This piece was originally published on Huffington Post UK
Friday’s opening of the Olympic Games, with the extraordinary spectacle created by Danny Boyle, ranging from the industrial revolution to the digital age, from children’s literature to the National Health Service, has received plaudits and praise along with some bemusement and criticism. It may be just as well though that it didn’t celebrate another British icon, the BBC.
The impact of the commercialisation of the Games, with lucrative sponsorship and rights deals, means another British virtue — freedom of speech — is rather less free than normal for the duration of London 2012. A particularly disturbing example of this is the BBC — which has said that due to rights restrictions various radio programmes, ranging from the prestigious Radio 4 Today news programme to the lighter Radio 2 Chris Evans’ Breakfast Show and Radio 5 Live, whether live or on iPlayer, may not be available to audiences abroad for the duration of the Games.
While the BBC World Service has a proud history of broadcasting into authoritarian regimes, faced with its lucrative rights deal for UK broadcasting of the Games, the BBC is blocking its own output from being available internationally. It has a helpfully succinct explanation of this on its own news site where it says: “The BBC’s agreement with the International Olympic Committee means we are not allowed to broadcast anything online outside the UK from the Olympic Park or Olympic venues. As a result this programme may need to be blanked for International listeners due to rights issues surrounding Olympic content in programmes.”
Perhaps conscious of quite how ludicrous this is, and damaging to the BBC’s own image and values, by Sunday the BBC had apparently carried out some damage-limitation negotiations with the International Olympic Committee so at least the Today programme could be restored to international listeners — though the announcement of this appears to be confined to a small blog update which states:
After discussion, the IOC and the BBC have agreed that there is no need to block our international streams of Radio 4 programmes with a wide news agenda. Radio 5 Live (apart from the news programme Up All Night) and 5 Live Olympics Extra will remain available only in the UK.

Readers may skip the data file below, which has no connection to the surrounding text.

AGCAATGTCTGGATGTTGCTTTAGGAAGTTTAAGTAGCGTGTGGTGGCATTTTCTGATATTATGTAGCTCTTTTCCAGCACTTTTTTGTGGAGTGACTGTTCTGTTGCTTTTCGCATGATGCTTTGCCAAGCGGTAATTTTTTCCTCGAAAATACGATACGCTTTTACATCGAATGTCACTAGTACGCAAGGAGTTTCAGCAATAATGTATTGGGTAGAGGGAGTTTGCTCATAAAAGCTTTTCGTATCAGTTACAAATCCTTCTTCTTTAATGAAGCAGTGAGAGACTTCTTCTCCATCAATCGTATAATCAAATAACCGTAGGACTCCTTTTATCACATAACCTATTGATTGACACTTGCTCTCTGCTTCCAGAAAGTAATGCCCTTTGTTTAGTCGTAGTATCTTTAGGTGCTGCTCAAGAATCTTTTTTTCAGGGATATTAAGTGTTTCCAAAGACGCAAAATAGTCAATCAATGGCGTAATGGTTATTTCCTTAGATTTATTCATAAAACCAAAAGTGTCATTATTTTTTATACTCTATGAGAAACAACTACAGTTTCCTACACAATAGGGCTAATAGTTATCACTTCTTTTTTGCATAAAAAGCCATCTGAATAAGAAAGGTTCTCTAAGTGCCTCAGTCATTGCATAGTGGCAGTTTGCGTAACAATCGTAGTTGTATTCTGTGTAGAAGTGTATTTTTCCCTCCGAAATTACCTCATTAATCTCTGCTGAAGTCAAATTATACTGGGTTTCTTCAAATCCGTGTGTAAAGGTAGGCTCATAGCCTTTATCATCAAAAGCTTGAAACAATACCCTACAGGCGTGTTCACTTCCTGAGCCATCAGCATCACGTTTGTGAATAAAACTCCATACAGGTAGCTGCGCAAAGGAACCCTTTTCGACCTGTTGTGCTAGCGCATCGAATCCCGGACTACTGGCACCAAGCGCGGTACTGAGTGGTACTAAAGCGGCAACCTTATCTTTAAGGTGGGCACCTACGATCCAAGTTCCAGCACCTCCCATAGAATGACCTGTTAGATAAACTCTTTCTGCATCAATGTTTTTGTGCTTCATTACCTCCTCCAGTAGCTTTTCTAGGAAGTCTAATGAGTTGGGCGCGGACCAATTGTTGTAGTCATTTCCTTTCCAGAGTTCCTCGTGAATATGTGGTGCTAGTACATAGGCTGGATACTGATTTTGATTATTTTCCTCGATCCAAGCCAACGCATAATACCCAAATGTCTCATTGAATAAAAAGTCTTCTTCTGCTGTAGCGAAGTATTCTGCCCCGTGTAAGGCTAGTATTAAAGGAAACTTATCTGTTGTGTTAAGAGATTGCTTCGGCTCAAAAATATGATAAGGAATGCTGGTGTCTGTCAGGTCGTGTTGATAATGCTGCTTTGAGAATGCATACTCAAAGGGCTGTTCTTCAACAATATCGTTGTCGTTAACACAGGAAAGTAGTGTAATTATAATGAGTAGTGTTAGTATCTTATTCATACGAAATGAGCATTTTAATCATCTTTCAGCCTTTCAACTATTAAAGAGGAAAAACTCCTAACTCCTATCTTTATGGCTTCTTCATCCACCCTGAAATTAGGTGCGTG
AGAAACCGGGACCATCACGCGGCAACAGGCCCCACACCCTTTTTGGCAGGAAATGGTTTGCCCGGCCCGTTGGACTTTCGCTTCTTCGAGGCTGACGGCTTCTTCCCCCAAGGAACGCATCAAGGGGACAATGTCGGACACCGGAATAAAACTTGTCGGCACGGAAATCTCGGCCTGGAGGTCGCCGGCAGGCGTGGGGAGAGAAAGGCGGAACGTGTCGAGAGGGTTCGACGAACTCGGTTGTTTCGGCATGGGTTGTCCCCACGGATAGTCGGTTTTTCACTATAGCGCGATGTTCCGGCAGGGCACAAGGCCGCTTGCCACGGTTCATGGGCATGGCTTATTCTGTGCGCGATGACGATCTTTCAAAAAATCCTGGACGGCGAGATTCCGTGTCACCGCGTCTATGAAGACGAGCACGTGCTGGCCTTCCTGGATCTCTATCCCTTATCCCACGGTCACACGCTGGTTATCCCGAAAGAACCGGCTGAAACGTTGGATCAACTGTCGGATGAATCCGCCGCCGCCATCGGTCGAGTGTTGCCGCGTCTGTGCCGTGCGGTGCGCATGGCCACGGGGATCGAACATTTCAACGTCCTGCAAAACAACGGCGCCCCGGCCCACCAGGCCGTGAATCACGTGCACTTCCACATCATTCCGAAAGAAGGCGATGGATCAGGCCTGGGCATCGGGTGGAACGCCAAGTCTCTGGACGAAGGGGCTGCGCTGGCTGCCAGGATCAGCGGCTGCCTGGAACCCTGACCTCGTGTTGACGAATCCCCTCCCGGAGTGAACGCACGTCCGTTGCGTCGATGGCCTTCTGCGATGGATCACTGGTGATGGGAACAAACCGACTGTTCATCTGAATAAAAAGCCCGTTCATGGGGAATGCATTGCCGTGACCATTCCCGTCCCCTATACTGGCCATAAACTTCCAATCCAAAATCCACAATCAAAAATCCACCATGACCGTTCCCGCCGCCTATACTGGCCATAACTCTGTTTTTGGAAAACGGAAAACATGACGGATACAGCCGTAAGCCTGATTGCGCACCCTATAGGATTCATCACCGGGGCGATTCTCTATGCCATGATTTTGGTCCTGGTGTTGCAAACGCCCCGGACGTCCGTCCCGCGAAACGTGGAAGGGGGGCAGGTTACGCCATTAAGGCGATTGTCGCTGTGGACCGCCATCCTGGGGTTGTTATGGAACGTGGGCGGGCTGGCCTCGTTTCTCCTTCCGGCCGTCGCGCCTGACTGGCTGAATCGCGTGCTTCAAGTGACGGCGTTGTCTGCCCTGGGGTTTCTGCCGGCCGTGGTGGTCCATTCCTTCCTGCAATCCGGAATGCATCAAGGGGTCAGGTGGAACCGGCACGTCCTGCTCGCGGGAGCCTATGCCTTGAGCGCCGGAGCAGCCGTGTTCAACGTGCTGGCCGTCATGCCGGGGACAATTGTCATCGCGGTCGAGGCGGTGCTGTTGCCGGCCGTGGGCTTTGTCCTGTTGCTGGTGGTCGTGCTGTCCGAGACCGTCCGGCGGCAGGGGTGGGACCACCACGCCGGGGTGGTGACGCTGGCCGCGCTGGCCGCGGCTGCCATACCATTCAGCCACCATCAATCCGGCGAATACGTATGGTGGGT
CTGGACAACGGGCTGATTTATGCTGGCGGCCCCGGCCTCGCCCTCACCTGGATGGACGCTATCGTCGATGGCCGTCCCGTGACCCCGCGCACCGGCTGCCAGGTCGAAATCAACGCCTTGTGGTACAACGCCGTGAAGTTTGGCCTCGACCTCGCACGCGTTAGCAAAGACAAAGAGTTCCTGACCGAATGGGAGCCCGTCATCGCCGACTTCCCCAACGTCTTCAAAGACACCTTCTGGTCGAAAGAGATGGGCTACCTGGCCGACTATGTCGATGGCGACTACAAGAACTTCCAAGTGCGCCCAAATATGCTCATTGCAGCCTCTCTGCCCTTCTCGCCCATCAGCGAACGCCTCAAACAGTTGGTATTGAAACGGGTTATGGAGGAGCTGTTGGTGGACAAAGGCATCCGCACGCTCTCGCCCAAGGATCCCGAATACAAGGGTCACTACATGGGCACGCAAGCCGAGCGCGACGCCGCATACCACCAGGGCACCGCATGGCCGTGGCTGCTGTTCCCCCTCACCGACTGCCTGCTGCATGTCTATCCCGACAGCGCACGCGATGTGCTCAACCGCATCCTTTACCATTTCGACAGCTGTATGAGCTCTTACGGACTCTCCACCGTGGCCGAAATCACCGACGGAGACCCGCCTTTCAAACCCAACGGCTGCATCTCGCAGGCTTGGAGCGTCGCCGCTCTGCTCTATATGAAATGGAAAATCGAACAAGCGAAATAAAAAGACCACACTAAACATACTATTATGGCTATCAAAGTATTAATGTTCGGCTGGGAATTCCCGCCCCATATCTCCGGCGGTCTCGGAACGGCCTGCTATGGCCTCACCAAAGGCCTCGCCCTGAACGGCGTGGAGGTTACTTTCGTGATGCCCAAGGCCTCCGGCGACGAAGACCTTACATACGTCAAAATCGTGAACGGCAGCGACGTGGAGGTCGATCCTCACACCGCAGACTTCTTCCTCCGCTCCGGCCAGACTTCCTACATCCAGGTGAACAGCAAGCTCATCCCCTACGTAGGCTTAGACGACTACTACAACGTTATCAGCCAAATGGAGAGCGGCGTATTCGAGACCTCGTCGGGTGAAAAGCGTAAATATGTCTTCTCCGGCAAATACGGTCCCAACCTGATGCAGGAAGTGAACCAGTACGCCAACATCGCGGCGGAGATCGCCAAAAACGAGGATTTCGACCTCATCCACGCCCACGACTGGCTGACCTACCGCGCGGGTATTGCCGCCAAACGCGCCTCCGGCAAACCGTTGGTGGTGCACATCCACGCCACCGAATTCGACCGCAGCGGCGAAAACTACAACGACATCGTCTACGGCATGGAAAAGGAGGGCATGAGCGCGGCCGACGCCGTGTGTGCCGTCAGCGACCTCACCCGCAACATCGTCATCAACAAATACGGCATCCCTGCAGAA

We knew that the Olympic commercial brands deals had put money ahead of free speech — Locog published months ago two lists of words that must not be combined at risk of legal action for breaching the brand/copyright rules. These include not combining the words “games”, “2012” or “twenty twelve” with, for example, “gold”, “silver” “medals”, “sponsor” or “summer”. But more examples keep coming in of the censorship effects, and the chilling of the right to peaceful protest.
Unauthorised YouTube videos of the Games are reportedly being taken down with alacrity. Meanwhile, a group of cyclists has been banned from cycling in Newham for the duration of the Games.
The Olympic charter celebrates a number of human rights, declaring that: “The practice of sport is a human right… Any form of discrimination with regard to a country or a person on grounds of race, religion, politics, gender or otherwise is incompatible with belonging to the Olympic Movement.” The charter makes no commitment to that other key and universal human right — freedom of expression. But chilling and censoring free speech in the name of brands, rights and general commercialisation is surely not quite what promoting the Olympic spirit is all about.
Kirsty Hughes is Chief Executive of Index on Censorship